Real-time Energy Market
The IESO's real-time energy market, also known as the physical market, serves as a platform for matching the supply and demand of electricity in Ontario.
Every five minutes, a market clearing price (MCP) is set based on the bids and offers that are settled in the wholesale electricity market. For each five-minute interval, dispatch instructions specify the required amount of energy to be injected into (by sellers) or withdrawn (by buyers) from the IESO-controlled grid based on their accepted offers and bids.
Role of dispatchable generators
Dispatchable generators submit offers to supply electricity in specific quantities and prices for each hour of the day. They are able to adjust the amount of electricity they generate in response to dispatch instructions issued as often as every five minutes by the IESO.
Most resources participating in the real-time market have obligations to submit bids and offers day-ahead. See Day-Ahead Commitment Process.
Role of dispatchable loads
Large energy consumers, also known as loads, can submit bids to purchase electricity. Dispatchable loads are able to adjust their power consumption in response to instructions arriving as often as every five minutes from the IESO. If the Ontario energy price is greater than the price they are willing to pay, the dispatchable load will receive dispatch instructions to reduce their consumption.
Role of importers and exporters
The Ontario electricity market is interconnected with five other jurisdictions: Manitoba, Minnesota, Michigan, New York and Quebec, allowing market participants access to energy throughout eastern North America. Market participants can import energy from another jurisdiction into Ontario, as well as export energy from Ontario. Participants can also move energy through Ontario from one jurisdiction to another in a type of transaction called a linked wheel.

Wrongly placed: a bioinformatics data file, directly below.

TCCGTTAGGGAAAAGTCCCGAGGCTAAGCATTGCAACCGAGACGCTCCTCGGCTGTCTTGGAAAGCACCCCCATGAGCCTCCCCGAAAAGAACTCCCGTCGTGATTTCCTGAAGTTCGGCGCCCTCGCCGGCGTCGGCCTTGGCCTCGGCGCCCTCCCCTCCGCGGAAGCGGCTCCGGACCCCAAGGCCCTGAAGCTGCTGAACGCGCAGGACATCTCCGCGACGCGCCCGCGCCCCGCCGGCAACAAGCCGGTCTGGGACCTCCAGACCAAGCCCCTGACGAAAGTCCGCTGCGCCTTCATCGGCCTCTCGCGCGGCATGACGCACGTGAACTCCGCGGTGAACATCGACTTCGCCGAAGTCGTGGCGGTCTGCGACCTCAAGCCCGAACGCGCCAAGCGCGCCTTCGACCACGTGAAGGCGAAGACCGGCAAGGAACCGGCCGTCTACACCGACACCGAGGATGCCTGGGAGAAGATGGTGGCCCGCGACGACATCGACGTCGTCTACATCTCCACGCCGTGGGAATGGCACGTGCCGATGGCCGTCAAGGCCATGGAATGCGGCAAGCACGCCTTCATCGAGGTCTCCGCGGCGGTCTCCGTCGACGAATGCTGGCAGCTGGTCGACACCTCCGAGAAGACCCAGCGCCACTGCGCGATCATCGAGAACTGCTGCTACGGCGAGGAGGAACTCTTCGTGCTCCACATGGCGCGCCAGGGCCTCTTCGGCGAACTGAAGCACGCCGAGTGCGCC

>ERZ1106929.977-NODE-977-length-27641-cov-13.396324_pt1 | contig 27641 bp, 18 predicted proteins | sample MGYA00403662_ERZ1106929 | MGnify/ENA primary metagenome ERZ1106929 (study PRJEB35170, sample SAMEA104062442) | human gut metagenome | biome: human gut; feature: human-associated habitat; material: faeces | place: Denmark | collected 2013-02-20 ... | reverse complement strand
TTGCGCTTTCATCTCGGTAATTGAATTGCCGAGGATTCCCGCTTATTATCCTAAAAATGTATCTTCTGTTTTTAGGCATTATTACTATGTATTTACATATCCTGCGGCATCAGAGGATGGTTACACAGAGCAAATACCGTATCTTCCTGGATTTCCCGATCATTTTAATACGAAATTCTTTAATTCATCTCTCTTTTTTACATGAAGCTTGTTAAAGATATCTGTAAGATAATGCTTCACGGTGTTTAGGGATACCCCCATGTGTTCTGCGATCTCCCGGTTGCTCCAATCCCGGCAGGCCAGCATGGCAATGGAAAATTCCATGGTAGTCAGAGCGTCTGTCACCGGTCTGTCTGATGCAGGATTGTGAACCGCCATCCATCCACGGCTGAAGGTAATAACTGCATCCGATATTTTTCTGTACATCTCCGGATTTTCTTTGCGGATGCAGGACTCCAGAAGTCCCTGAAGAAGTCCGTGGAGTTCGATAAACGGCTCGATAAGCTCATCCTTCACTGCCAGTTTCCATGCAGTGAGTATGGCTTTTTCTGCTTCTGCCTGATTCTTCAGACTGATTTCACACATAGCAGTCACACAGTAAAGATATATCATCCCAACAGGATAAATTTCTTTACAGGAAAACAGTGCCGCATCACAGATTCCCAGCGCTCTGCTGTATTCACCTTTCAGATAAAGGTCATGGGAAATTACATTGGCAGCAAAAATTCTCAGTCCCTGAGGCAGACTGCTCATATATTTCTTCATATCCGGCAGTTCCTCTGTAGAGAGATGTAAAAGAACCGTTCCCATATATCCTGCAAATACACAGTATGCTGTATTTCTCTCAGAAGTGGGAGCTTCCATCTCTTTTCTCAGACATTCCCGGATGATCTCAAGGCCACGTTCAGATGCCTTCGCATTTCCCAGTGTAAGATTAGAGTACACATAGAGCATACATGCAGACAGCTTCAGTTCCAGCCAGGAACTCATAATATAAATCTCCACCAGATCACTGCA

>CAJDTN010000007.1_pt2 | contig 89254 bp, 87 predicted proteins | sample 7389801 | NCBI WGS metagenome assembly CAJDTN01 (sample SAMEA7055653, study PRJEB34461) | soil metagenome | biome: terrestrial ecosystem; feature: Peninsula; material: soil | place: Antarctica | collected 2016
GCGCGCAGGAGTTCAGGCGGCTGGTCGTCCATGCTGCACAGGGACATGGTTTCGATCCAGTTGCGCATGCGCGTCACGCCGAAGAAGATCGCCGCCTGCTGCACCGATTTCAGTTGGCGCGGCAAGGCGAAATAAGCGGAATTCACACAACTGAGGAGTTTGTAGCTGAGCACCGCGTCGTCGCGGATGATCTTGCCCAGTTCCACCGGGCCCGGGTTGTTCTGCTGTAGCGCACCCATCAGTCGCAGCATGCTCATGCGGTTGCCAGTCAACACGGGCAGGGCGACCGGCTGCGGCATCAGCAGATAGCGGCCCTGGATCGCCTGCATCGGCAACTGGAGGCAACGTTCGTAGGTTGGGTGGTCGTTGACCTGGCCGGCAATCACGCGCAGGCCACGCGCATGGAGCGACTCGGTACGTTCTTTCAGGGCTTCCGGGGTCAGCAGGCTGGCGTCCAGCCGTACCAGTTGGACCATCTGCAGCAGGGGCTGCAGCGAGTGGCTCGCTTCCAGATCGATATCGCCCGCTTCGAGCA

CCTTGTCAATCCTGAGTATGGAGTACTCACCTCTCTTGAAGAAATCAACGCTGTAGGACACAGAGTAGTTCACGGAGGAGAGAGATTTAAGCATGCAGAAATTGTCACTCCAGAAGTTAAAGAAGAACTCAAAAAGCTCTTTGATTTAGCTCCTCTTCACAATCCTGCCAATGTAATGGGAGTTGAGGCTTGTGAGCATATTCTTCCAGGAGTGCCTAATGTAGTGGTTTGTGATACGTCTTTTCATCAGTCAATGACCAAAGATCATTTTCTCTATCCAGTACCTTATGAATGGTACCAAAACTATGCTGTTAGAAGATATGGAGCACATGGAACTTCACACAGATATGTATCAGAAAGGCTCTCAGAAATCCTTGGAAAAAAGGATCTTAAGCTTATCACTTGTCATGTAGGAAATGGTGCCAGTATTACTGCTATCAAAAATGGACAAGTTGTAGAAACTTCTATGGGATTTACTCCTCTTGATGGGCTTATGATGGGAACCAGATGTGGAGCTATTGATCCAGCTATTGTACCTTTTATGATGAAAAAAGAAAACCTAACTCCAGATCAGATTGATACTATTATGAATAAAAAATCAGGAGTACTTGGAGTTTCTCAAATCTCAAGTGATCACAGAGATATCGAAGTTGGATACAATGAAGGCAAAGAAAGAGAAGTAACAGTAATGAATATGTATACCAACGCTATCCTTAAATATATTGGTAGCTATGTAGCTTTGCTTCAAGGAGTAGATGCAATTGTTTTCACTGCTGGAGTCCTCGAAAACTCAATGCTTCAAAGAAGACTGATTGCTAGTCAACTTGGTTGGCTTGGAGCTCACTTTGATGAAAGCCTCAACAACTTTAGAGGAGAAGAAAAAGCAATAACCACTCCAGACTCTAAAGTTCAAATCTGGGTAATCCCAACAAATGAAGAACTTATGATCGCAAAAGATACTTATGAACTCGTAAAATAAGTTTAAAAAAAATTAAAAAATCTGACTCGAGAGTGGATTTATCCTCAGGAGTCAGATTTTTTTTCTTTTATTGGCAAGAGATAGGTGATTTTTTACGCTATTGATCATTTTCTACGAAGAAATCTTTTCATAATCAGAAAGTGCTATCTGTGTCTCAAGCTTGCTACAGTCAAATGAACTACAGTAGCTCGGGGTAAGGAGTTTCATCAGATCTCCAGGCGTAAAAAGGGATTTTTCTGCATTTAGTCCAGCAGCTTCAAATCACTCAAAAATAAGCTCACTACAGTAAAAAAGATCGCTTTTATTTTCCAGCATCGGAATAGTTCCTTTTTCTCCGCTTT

To complete an import transaction, a participant will simultaneously make an offer in the IESO-administered market to import and bid in another jurisdiction to export. An import offer is accepted and scheduled hourly to flow if it is economical in comparison to other supply and it can be physically accommodated by the intertie and the IESO-controlled grid.
In order to export energy, a participant will simultaneously make a bid in the IESO-administered market to purchase energy and offer to import into another jurisdiction. An export will be scheduled hourly if the bid is economical and the intertie and IESO-controlled grid can physically accommodate the transaction.
Role of wholesalers and retailers
Both wholesalers and retailers re-sell electricity. They do not need to have physical facilities that produce or consume electricity to participate in Ontario's real-time and financial markets. Wholesalers buy energy in the wholesale market and sell energy and services to other customers. Retailers sell energy and services to consumers at the retail level.
Producers and consumers of electricity who are not able to respond to five-minute signals in the market are called non-dispatchable.
Non-dispatchable generators are paid the Hourly Ontario Energy Price (HOEP) which is calculated using the average of the 12 five-minute market clearing price (MCP) during the hour. Non-dispatchable loads pay the HOEP.
Non-dispatchable generators submit forecasts of energy production. A non-dispatchable generator is one that typically has little control over its fuel source such as a small hydro generator on a river.
Non-dispatchable loads or consumers draw electricity from the IESO-controlled grid to meet their needs, regardless of the price. A local distribution company is an example of a non-dispatchable load.
Real-time and historical prices: Data Directory (Price)